2ND LEAD (Adds link to Amnesty Press release)

Rights groups condemn "Collective Punishment"

[TamilNet, Tuesday, 04 December 2007, 16:25 GMT]
Center for Policy Alternatives (CPA), a Colombo-based think-tank, and the Free Media Movement (FMM), a media watch group in Colombo, are considering taking legal action against Sri Lanka authorities for the mass arrest of more than 2000 Tamils in suburbs of Colombo this week, media reports in Colombo said. The arrests were made after the Government of Sri Lanka accused the Liberation Tigers of carrying out the two bomb attacks that killed 21 people and injured more than 40 in Colombo.

"The CPA will seek court intervention on behalf of the people who were subjected to cruel and degrading treatment," AFP reported quoting a CPA spokesman.

The Free Media Movement earlier said Tamil civilians with all necessary identification and documentation were still in detention. "The manner in which the arrests are being conducted and that they target a specific ethnic community are extremely worrying," the FMM said in a statement.

The expulsion was internationally condemned as collective punishment of Tamils for the work of Tamil Tiger rebels, AFP said in its report.

Meanwhile, Amnesty International in a press release issued Wednesday, said: "Amnesty International condemns the mass arrests of more than 1000 Tamils by the Sri Lankan police, allegedly in response to the suicide bombings carried out in Colombo on 28 November 2007, for which the government has blamed the Liberation Tigers of Tamil Eelam (LTTE).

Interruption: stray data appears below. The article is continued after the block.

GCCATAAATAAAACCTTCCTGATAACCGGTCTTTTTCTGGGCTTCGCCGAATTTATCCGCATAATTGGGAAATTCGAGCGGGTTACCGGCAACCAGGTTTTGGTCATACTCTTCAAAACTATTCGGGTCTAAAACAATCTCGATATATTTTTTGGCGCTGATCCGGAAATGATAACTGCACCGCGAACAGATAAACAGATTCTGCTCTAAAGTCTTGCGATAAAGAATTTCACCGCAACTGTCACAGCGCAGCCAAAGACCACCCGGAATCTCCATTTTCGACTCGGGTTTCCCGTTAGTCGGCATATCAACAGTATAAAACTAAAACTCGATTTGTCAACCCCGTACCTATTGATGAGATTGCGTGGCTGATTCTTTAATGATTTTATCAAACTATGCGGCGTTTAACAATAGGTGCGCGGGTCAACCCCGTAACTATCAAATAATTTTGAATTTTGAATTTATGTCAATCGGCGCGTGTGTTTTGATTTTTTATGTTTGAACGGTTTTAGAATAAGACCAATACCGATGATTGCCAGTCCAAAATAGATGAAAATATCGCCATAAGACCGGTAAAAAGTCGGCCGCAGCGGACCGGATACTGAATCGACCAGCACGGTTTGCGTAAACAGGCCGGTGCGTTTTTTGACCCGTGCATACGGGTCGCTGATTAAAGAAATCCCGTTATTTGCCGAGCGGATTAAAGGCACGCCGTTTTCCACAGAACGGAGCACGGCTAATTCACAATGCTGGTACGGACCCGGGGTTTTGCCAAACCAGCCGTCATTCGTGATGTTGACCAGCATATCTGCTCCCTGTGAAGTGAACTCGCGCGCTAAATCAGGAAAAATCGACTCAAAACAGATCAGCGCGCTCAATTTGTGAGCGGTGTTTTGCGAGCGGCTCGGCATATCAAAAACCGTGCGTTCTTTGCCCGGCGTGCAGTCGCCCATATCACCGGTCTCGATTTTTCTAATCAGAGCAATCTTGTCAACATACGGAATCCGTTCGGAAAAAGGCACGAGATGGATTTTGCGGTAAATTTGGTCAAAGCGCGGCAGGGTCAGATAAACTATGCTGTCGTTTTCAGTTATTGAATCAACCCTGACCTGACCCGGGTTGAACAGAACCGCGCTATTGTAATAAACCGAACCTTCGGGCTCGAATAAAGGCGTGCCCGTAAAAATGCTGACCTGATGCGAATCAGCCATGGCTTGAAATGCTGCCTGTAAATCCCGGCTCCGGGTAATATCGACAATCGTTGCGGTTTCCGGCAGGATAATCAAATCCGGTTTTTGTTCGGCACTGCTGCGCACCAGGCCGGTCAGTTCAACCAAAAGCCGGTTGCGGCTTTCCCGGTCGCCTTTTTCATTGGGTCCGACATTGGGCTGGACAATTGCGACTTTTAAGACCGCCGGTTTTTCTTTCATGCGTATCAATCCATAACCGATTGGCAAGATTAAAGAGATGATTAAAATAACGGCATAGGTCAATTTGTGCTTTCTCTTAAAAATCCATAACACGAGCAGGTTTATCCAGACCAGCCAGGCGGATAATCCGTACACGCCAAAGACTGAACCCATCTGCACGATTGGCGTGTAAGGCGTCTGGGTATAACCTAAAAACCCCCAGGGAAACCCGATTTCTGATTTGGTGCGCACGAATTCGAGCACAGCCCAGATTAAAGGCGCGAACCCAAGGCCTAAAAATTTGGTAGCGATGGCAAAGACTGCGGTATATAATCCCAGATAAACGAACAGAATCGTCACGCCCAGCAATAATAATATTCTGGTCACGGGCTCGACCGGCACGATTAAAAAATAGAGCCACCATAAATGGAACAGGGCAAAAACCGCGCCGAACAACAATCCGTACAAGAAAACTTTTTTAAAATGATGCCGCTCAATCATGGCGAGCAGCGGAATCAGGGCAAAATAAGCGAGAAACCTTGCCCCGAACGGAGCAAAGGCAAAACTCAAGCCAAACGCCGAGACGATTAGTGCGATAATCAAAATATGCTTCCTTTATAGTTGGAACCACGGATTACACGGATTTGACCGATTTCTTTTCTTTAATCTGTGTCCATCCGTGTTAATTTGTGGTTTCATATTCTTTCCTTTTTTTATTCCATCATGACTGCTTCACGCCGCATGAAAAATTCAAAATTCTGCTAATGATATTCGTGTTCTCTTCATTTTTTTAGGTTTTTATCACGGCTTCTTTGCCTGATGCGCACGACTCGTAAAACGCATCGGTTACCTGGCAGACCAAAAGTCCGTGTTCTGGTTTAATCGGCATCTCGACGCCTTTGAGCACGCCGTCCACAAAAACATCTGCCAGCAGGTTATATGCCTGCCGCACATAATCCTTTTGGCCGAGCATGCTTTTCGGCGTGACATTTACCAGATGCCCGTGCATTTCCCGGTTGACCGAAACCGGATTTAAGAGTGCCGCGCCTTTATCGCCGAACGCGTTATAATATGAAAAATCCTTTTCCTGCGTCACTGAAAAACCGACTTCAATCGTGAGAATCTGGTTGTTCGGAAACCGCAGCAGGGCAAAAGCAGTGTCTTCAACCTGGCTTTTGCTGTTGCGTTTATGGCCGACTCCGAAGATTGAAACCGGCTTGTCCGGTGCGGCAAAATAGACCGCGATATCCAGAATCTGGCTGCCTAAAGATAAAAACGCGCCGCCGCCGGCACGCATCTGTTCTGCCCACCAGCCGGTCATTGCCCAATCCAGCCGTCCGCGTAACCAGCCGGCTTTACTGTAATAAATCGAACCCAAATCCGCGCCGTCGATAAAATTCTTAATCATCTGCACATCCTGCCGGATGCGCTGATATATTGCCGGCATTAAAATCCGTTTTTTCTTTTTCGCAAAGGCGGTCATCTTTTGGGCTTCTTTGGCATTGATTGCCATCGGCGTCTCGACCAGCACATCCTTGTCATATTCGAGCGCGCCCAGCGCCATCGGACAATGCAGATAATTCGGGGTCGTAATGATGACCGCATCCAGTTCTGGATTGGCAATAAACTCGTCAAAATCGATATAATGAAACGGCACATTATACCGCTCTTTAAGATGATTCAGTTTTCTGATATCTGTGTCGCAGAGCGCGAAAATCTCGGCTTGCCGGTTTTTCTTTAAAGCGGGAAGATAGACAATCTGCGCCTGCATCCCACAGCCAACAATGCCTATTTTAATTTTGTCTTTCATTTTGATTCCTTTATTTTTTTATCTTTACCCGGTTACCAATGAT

"Amnesty International is deeply concerned that the arrests have been made on arbitrary and discriminatory grounds using sweeping powers granted by the emergency regulations. Those arrested may be detained in inhumane conditions; denied access to lawyers, courts and family members; and face the risk of torture, other cruel, inhuman or degrading treatment or punishment and prolonged arbitrary detention."

According to Convention (IV) relative to the Protection of Civilian Persons in Time of War. Geneva, 12 August 1949, Article 33, "No protected person may be punished for an offence he or she has not personally committed. Collective penalties and likewise all measures of intimidation or of terrorism are prohibited. Pillage is prohibited. Reprisals against protected persons and their property are prohibited."

Article 33 is derived from Article 50 of the Hague Regulations: "No general penalty, pecuniary or otherwise, shall be inflicted upon the population on account of the acts of individuals for which they can not be regarded as jointly and severally responsible."


Chronology:


External Links:
Amnesty: Amnesty International condemns mass arrests

 

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